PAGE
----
What to Consider
100% of software engineers agree that if you want to embrace CI/CD effectively, feature flags are a necessity. In many ways, they’re becoming a commodity. But don’t be fooled: not all feature management and experimentation platforms are created equal. Making comparisons across the market is a little more complex than perusing the milk cooler for parity products. There are potential security risks with the wrong feature flagging tool and without cautions on cartons.
As it goes with any piece of technology, it’s all about the build. If a new feature management platform is on your consideration list, take a deeper look at its architecture and security. Even the most subtle nuances can mean the difference between accelerated software delivery and a potential leak of sensitive information. Let’s compare two main approaches to platform architecture & security, so you can measure, learn, and launch features with more confidence.
A Thin Layer = Less Protection
All feature management tools deliver feature flags and capture impression data (an impression represents a flag evaluation, when and for whom it was evaluated) by way of software development toolkits (SDK). These SDKs are separated into two categories. One being the client-side SDKs, which sit behind web browsers, IOS, android, and IoT devices. The other is located server-side: these SDKs operate on a server inside your infrastructure or in a cloud-based server of the feature flagging system.
In most feature management platforms, the client-side SDKs are a thin layer. These platforms might argue that “thin” is a nimble design choice, but beware. They’re really just a proxy, incapable of evaluating feature flags locally. As a result, the data needed to evaluate flags (like userid and its attributes) needs to be sent away via encoded urls to a cloud-based server for evaluation. Not only does this delay the analysis process, it increases the risk of a data leak from the urls left behind in access logs. If you’re relying on feature flags to power your banking application for example, there’s a chance that personal identifiable information (PII) could wind up in these logs and in the wrong hands.
For the most secure and private feature flagging capabilities, it’s crucial to limit the exposure of information across the internet. This particularly applies to companies at enterprise scale and with applications constantly exchanging highly-sensitive data that could be breached.
Look to a Rules Engine for Maximum Security
One unique approach to architecture and security starts with the foundation of a rules engine. What does that mean? Both sides of the client-side and server-side SDKs are treated the same. They’re not thin, they’re robust and intuitive. They’re both rules engines, which means they focus on the rules, not the answers. This is a very unique architectural difference that most feature management platforms don’t offer.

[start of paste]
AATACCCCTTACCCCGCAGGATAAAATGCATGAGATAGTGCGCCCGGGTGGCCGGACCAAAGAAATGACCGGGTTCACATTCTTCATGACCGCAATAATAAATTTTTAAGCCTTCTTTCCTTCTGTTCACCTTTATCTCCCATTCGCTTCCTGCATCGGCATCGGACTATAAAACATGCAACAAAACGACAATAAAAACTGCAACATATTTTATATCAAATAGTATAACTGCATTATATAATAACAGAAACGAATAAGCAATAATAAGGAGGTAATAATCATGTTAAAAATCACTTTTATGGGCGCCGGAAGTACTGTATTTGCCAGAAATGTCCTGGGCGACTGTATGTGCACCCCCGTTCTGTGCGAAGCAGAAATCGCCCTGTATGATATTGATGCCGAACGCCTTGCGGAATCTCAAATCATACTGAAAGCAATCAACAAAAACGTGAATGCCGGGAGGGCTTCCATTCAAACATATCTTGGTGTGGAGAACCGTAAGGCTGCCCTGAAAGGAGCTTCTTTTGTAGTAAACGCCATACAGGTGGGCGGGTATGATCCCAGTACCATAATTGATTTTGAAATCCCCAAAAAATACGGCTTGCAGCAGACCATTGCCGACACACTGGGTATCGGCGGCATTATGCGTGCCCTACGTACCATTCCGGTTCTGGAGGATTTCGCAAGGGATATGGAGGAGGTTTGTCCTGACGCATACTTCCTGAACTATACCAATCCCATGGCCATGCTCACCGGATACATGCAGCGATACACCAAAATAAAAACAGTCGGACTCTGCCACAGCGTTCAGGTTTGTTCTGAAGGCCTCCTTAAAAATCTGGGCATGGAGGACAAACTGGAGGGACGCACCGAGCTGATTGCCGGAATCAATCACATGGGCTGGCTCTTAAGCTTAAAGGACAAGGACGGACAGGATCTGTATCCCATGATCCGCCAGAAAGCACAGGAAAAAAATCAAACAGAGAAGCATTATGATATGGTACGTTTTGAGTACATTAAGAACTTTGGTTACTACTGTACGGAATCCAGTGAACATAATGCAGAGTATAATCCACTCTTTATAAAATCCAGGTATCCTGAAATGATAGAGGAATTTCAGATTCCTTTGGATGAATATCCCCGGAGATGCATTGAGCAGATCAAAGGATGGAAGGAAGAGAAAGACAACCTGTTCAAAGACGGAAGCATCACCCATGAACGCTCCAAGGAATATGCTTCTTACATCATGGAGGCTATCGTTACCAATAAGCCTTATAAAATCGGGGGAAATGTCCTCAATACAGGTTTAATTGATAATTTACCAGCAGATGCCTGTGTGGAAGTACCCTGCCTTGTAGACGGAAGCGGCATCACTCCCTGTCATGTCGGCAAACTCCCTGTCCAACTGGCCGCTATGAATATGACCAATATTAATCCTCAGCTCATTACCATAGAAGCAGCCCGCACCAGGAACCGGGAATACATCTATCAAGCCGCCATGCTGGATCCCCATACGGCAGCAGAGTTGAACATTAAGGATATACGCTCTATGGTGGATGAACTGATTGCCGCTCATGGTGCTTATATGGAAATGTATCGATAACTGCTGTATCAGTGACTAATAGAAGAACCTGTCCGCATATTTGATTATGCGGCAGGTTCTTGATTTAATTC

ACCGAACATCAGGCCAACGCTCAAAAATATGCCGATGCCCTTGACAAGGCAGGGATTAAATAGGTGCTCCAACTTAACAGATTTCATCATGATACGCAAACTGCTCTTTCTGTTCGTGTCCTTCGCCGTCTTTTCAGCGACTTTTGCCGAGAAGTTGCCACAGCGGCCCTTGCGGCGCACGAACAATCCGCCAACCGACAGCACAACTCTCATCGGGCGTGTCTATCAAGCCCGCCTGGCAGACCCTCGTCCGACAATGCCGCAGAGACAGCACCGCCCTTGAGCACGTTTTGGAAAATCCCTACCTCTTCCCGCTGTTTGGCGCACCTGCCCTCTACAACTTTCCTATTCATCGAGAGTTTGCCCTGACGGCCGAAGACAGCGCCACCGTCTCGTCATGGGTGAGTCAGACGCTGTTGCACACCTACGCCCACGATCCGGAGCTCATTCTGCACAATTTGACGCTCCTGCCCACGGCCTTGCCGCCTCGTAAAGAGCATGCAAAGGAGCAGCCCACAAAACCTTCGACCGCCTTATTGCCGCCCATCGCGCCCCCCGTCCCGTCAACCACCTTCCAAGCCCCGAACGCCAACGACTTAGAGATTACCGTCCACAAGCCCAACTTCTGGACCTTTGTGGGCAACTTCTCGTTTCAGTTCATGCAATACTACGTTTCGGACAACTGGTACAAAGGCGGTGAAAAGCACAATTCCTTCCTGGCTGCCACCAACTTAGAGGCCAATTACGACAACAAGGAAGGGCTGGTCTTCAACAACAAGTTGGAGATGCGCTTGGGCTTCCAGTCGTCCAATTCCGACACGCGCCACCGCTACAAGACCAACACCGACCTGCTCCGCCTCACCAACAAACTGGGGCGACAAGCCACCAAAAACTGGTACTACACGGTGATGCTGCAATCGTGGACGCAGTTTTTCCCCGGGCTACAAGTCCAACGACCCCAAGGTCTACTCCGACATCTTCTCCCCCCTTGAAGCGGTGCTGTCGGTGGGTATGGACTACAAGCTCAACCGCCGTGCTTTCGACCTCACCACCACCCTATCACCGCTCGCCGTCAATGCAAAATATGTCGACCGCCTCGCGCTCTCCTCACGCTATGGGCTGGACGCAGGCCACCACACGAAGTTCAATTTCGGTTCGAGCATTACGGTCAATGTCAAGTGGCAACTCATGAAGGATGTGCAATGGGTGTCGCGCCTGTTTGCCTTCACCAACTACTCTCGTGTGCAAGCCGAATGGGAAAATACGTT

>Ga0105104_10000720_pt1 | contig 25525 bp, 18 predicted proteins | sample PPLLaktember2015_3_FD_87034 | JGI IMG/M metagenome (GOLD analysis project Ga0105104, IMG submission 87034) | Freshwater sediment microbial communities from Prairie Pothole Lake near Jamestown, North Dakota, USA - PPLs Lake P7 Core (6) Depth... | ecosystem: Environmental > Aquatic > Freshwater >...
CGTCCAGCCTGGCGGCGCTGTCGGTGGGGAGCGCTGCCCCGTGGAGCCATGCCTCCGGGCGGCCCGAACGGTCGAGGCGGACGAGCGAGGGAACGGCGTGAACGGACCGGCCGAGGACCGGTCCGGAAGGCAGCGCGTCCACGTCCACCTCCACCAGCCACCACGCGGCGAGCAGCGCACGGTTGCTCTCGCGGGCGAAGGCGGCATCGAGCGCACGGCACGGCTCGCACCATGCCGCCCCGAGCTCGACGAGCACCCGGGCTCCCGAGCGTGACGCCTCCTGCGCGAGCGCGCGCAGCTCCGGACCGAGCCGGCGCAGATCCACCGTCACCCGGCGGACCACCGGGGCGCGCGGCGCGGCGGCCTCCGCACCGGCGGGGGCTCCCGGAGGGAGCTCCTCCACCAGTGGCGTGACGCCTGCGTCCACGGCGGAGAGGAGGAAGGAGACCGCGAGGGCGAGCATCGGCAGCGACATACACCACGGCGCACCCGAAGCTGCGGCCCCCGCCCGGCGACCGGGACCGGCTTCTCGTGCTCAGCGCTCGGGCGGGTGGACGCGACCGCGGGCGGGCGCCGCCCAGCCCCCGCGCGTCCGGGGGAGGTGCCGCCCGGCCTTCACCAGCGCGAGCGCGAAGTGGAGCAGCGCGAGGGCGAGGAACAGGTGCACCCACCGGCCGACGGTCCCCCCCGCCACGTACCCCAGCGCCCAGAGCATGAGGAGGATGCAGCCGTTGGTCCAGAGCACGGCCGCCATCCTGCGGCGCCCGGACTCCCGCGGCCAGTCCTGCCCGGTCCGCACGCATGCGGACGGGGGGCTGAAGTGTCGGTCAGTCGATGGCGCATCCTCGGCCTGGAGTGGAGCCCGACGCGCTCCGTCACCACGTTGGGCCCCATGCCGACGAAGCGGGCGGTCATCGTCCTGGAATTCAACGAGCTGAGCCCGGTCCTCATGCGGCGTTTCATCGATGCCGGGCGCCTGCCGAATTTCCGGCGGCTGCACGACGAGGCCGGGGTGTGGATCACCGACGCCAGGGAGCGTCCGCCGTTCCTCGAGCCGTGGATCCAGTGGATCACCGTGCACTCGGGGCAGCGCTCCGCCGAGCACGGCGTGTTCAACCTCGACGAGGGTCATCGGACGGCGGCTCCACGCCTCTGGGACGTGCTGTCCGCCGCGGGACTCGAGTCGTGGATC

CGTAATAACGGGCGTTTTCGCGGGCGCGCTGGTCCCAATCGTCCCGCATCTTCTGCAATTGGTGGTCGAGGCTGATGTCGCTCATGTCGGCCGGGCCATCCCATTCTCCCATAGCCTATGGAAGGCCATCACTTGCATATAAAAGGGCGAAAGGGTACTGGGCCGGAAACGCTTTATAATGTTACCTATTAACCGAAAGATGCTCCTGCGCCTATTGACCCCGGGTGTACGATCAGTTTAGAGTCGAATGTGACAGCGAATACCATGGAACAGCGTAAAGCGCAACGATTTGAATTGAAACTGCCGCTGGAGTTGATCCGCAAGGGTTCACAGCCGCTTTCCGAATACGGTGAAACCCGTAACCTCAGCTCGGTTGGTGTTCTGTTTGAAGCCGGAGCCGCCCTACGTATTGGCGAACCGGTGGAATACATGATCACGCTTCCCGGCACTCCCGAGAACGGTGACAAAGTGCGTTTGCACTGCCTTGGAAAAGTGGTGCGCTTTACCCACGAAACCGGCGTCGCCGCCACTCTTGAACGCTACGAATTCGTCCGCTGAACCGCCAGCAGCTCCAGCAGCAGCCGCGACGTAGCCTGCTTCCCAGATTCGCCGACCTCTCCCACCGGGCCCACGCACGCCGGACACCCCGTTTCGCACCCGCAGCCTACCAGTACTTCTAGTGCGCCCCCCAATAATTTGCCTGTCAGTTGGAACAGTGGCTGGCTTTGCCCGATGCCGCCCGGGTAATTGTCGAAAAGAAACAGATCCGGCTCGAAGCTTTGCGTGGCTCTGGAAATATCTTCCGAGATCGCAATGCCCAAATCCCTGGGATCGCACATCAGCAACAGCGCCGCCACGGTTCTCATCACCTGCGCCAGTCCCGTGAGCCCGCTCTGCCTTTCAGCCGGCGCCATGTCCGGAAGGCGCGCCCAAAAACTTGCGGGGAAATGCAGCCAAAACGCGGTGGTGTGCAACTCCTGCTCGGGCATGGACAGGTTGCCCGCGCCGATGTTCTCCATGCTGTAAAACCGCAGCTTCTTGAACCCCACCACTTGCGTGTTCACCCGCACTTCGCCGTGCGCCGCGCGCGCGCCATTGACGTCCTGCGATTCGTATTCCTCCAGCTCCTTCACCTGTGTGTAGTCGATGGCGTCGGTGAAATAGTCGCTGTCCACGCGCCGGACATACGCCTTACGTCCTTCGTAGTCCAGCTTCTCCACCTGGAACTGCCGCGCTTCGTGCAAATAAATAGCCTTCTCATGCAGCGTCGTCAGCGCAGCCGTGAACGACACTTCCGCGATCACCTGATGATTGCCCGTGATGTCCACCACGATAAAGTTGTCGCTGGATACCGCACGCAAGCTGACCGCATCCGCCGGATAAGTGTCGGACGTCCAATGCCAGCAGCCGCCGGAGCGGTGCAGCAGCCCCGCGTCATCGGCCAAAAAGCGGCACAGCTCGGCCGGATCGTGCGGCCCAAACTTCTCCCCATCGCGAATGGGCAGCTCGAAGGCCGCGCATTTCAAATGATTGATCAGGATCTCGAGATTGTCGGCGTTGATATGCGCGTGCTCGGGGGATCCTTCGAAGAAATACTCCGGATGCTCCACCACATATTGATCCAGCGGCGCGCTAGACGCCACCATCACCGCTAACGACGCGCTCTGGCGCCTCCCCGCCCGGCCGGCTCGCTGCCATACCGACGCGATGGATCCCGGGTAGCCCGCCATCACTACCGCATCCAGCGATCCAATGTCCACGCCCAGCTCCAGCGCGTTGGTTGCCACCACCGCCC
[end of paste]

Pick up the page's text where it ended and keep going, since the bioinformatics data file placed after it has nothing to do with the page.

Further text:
On the server side of the platform, feature flag rules are written and shared with the client-SDKs. They are then cached and saved for a more intuitive and private evaluation, and the benefits are major. While traditional feature management platforms can’t make feature flag evaluations within the client-side SDKs, a rules engine-based approach can do it all locally. This can be accomplished right inside your application. For example, it can be done in your online banking app, a healthcare records portal, or any other system requiring a higher level of security and privacy.
Because the inputs needed to make the feature flagging decision don’t leave your application to make that long, treacherous trek to the cloud-based server for a feature flag evaluation, neither does your customer’s PII. Social security numbers, location information, date of birth—that information remains between you and your customers. The cloud never sees it, only the recipe for how each feature flag behaves and reaches your customers. Therefore, the chances of a privacy leak getting into the wrong hands is minimized. Rule of thumb: trust a rules engine.
Split’s Rules Engine
From the beginning and through every update along the way, Split has been designed to be private, fast, resilient, secure, and versatile. By downloading and caching the user-defined ruleset locally, Split’s SDK is able to act as an autonomous rule engine and perform all evaluations locally. Beyond elevated privacy and security, this capability gives Split some additional key advantages.
Not just security, speed
Because all evaluations performed by the Split SDK rely on local data rather than a cloud evaluation, processing time is virtually instantaneous, under a few milliseconds. The on premise evaluations can be re-run and updated at any time. This enables the ability to trigger tests, to capture real-time data, and make smarter feature changes on the fly.
Split is hosted in multiple AWS regions for failover purposes. However, rulesets are additionally cached in our CDN, Fastly, an edge cloud platform for optimized experiences, and would be available even if the AWS hosted Split Cloud were not. Furthermore, once a ruleset has been cached, the SDK can reevaluate it as often as required against a set of ever-changing data attributes. This, in combination with our streaming support, guarantees the feature flags updates are delivered to the SDKs as soon as the updates become available. With the Client SDK caching the rules, instant local decisions can even be made when there is no network connection. Thanks to this, Split is an ideal choice for many mobile applications, where a data connection is never guaranteed.
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